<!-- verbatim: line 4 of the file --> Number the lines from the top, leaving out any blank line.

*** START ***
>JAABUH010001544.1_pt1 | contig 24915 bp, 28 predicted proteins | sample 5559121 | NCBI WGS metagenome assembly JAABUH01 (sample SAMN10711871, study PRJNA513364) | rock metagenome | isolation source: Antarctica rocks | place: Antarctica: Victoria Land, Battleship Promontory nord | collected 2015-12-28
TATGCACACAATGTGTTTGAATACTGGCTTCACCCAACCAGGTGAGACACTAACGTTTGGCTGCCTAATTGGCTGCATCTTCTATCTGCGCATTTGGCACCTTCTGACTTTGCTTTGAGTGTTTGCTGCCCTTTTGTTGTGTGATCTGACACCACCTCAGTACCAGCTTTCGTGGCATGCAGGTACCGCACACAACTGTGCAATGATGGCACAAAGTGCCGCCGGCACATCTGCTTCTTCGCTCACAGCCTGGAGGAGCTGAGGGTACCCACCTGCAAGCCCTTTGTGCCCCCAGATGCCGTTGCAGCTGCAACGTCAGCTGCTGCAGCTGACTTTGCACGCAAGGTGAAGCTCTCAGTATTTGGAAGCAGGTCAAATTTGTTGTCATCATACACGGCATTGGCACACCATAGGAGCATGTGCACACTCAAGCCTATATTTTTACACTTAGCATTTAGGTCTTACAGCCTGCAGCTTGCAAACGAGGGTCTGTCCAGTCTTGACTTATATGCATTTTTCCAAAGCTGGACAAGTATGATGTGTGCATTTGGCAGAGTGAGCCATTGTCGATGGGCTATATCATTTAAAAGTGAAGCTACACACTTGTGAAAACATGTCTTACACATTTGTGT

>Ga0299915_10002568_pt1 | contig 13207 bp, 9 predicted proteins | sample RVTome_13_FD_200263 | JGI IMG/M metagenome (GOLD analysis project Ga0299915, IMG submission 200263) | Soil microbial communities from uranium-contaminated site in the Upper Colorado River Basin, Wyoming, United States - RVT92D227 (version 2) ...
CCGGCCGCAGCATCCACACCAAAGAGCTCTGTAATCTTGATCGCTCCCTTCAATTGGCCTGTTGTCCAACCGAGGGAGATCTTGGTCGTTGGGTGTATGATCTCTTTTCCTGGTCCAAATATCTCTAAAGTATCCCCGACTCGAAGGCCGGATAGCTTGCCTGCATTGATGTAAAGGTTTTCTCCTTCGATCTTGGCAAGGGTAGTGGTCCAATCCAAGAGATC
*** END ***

CCGGCCGCAGCATCCACACCAAAGAGCTCTGTAATCTTGATCGCTCCCTTCAATTGGCCTGTTGTCCAACCGAGGGAGATCTTGGTCGTTGGGTGTATGATCTCTTTTCCTGGTCCAAATATCTCTAAAGTATCCCCGACTCGAAGGCCGGATAGCTTGCCTGCATTGATGTAAAGGTTTTCTCCTTCGATCTTGGCAAGGGTAGTGGTCCAATCCAAGAGATC